An 80-mg tablet of OxyContin will cost $6 – that’s for just one tablet. Taken three times a day, a prescription may cost up to $361 per year, without insurance.
When a person runs out of the prescription for pain and cannot get a refill, they often turn to street drugs for continued pain relief, or to keep on with the quest for the euphoric high experience. The street drug of choice is often another in the opioid family – heroin.
With a “baggie” of heroin typically costing between $5 and $20 each, people with a relentless addiction spend between $438 and $1,750 per week (or between $22,810 and $91,250 annually), by purchasing 10 to 15 baggies per day. It all truly adds up!
Added to the stress of drug addiction are various legal issues. Stealing to pay for drugs and engaging in criminal activities may contribute to a criminal record. Legal fees will undoubtedly skyrocket as the addiction continues.
Other addiction-related expenses could include damage to property, losing a car or a home due to missed loan payments, and mounting unpaid bills. Quitting heroin may not clear a criminal record or secure you a car loan, but when no longer under the effects of the drug, you’ll begin to make better decisions for your money.
Often, an addict will struggle to keep a job, either by exhibiting the behavior of addiction while working, missing work days due to drug-related illness, or being fired. When your job is secure and your money is your own and not used for purchasing street drugs, saving up for other things is much easier.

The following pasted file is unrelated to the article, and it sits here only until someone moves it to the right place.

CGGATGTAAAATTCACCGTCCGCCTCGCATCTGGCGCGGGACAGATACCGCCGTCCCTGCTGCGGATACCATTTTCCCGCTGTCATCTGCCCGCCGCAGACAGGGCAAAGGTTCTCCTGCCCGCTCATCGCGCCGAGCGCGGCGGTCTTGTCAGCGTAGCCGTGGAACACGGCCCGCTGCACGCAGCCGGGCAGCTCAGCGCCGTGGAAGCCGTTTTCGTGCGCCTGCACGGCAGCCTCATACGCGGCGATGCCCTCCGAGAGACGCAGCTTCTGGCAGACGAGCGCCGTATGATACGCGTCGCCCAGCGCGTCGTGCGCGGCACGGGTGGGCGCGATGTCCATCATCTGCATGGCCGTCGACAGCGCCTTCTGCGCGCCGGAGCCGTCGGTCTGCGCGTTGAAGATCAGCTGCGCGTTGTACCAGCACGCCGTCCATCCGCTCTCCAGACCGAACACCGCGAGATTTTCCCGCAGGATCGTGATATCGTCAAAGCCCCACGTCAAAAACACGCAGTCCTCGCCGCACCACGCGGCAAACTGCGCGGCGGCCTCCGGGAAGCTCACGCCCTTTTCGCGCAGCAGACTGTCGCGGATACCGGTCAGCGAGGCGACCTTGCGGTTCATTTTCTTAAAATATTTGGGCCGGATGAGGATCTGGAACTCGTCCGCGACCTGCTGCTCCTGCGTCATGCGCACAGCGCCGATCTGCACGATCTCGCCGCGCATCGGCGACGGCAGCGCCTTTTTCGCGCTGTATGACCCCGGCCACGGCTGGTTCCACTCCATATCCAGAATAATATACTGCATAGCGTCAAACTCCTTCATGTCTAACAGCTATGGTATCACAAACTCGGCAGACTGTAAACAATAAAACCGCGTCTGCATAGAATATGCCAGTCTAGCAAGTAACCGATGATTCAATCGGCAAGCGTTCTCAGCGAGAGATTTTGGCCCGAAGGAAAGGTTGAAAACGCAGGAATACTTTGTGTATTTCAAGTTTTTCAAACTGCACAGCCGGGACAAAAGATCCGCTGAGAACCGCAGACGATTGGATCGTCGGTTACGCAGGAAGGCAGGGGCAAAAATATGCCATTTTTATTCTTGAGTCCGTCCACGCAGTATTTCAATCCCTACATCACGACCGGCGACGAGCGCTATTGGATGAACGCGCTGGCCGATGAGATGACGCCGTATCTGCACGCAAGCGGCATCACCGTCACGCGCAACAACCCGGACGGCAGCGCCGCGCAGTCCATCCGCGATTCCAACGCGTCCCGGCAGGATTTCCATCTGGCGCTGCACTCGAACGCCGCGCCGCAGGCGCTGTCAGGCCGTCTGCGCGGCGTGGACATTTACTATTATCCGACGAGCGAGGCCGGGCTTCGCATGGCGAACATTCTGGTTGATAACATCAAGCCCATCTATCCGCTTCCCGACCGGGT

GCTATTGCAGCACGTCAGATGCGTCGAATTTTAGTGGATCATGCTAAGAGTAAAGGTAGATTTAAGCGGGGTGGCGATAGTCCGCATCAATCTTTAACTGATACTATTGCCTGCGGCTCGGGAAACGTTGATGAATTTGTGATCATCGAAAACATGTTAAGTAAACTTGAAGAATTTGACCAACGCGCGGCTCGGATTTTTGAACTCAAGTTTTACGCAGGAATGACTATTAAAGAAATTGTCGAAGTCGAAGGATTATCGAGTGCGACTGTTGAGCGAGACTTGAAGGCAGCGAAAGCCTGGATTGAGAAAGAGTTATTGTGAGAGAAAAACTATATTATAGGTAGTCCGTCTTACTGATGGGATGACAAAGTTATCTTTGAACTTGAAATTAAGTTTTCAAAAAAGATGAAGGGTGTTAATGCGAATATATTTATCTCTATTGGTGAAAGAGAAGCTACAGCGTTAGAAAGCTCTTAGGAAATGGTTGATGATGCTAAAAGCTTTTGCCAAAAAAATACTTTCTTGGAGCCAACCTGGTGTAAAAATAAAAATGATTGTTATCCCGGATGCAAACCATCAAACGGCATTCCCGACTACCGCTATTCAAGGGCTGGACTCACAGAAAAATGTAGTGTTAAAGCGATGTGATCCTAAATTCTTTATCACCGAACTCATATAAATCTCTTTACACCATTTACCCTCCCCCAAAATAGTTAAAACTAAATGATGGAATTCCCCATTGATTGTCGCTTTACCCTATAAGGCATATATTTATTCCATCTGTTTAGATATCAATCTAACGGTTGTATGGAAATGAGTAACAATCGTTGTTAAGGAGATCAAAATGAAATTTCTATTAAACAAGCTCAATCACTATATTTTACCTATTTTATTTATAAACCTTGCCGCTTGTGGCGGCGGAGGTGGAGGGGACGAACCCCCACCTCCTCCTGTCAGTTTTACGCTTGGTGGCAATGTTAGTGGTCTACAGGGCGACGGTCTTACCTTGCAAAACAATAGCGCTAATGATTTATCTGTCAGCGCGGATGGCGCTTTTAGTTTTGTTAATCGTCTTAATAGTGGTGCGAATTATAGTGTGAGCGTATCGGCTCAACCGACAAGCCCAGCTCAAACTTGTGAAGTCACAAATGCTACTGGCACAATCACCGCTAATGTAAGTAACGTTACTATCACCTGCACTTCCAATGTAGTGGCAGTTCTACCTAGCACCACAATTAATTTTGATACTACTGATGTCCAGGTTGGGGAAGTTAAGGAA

Your paycheck can go towards a new car, your rent, a vacation, new hobbies or activities, or to further your education.
Heroin will cost you your emotional and mental health
Between 1999 and 2017, more than 700,000 Americans died due to drug overdose, with nearly three out of four deaths involving an opioid such as heroin. Heroin affects the entire body as well as the mind.
According to the National Institute of Drug Abuse, “Repeated heroin use changes the physical structure and physiology of the brain, creating long-term imbalances in neuronal and hormonal systems that are not easily reversed.”
The health benefits of quitting heroin, including physical, mental, and emotional health, are more than enough to encourage an addict to seek addiction treatment.
Physical Health: After just one use of heroin, short-term effects may include changes in appetite, nutrition wakefulness, raised heart rate, and blood pressure.
Another physical danger includes being in extremely unsafe conditions or contact with questionable people, to purchase an illegal street drug. Purchasing heroin from a dealer could lead to robbery, sexual or physical assault, sexually transmitted diseases, and even murder.